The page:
No area of medicine has advanced more rapidly, nor created more controversy, than the treatment of infertility. In the 32 years since the birth of Louise Brown, the world's first test-tube baby, at Oldham General Hospital, Lancashire, enormous strides have been taken to help the millions of couples devastated by the discovery that they are unable to have a family. Just last week, one of the pioneers of IVF, Professor Robert Edwards, received the 2010 Nobel Prize for Medicine for his ground-breaking work in treating infertility.
Yet in vitro fertilisation remains the preserve of the privileged few – because of its cost. The NHS has never provided the three cycles of treatment that the National Institute of Clinical Excellence says it should; yesterday, a primary-care trust in Essex stopped all IVF treatment until 2011 in an attempt to curb its overspend.
Private treatment, meanwhile, costs from £3,000 to £10,000 a cycle, and often several cycles are required. It is estimated that only one in five of those who need treatment with IVF receive it in the West, and fewer than one in 100 in the developing world. After three decades which have seen the progressive refinement of hi-tech methods to help people reproduce, including sperm injection directly into the egg, embryo selection to avoid disease, and egg-freezing to postpone motherhood, the biggest revolution in IVF, arguably, is still to come – slashing the cost of treatment and making it available to all.
Experts believe this is already possible. The argument is that much of what is done in standard IVF is overkill – dosing women with powerful drugs to induce ovulation and using hi-tech equipment to maximise the chances of success.
Louise Brown was born from an egg produced in her mother's natural monthly cycle, extracted and fertilised in the laboratory. Nowadays, women have two to three weeks of expensive hormone injections to induce the development of multiple eggs which are then collected and fertilised. These injections can cause side effects, severe in some cases, and add substantially to the costs. The embryos are incubated for several days and then one or two are selected for replacement in the womb, while the remainder are frozen for later use in case the initial attempt fails, again adding to the costs.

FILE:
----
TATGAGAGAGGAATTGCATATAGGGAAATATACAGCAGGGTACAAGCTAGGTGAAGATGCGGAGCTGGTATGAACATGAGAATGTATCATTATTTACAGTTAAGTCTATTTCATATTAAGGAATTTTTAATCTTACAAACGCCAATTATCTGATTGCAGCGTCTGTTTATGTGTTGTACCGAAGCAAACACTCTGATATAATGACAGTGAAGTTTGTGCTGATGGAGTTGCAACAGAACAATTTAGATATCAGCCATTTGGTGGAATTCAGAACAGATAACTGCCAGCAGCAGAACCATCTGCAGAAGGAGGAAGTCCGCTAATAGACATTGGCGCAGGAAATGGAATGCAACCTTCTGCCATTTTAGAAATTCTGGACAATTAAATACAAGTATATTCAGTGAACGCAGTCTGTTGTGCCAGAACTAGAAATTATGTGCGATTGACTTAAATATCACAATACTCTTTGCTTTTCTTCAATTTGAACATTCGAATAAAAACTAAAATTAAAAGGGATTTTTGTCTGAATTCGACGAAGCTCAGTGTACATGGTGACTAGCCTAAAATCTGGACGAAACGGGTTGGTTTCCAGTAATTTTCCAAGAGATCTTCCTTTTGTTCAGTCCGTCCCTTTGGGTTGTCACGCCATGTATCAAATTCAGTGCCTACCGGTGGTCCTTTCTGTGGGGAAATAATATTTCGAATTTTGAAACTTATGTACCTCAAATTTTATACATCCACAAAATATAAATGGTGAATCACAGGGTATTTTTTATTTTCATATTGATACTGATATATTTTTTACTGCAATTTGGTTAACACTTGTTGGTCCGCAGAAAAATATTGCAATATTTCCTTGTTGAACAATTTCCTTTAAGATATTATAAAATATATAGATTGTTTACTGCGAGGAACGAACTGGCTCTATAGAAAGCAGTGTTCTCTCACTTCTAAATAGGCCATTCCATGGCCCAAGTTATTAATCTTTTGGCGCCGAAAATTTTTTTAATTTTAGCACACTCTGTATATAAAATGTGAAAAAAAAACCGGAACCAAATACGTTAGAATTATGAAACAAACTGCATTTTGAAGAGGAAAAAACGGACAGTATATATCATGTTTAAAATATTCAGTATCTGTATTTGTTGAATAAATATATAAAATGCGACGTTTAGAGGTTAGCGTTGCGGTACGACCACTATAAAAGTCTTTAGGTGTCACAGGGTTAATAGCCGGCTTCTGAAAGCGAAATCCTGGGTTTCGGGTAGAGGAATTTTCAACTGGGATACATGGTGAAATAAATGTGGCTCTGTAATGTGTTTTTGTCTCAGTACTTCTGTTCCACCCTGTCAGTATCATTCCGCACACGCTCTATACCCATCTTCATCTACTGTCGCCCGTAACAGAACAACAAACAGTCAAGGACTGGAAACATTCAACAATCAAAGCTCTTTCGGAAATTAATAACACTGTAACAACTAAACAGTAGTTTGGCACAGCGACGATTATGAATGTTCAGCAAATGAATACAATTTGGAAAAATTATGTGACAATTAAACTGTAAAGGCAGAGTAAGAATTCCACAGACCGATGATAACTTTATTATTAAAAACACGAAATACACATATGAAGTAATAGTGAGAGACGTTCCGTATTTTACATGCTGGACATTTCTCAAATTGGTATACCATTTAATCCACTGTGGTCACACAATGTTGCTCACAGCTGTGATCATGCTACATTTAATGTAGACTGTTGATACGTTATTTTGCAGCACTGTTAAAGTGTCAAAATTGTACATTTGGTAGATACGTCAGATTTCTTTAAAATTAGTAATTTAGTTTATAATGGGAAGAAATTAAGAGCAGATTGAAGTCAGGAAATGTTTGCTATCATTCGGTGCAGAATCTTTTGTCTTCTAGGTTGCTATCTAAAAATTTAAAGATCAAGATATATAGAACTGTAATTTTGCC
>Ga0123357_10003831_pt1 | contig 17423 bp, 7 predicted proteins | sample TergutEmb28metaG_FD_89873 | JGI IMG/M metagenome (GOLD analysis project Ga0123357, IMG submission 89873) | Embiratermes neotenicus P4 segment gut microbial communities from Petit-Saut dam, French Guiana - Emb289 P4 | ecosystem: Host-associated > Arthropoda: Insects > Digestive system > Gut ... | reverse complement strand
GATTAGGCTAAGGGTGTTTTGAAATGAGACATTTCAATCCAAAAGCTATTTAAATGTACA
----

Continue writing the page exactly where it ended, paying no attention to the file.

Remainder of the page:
An alternative, low-impact form of IVF based on generic drugs and simple equipment might have a lower success rate, but could cost as little as €200 euros (£176) a cycle, excluding staff costs, and could be repeated because it is less toxic. But efforts to test it have run into difficulties. Existing IVF clinics in the West have been reluctant to co-operate – apparently because they fear it may undermine their business.
Professor Ian Cooke, education director of the International Federation of Fertility Societies and a founder member of the Low Cost IVF Foundation, says: "Most clinics in the private sector see this as competition. Usually, when we speak about it they respond with derision. I have been saying for two years that until we have data no one is going to believe us. The problem is getting it."
The Low Cost IVF Foundation, based in Massagno, Switzerland, was the brainchild of IVF pioneer Alan Trounson, now president of the California Institute of Regenerative Medicine. Together with Professor Cooke and two other IVF specialists from Italy and Australia, who each invested $12,500 (£8,000) to establish the foundation, they set out to prove that their concept could work.
Professor Trounson says: "IVF was a gigantic step. We didn't realise it at the time; people didn't think it would work that well. We never envisaged that it would expand so dramatically around the world. Probably the major development in the field will come from something we've never thought about. I think there will be a further expansion of low-cost IVF, especially for women in developing countries who experience social discrimination with infertility. If youremove all the expensive stuff and use low-cost drugs and remove just one or two eggs, and only transfer one embryo, it can be done."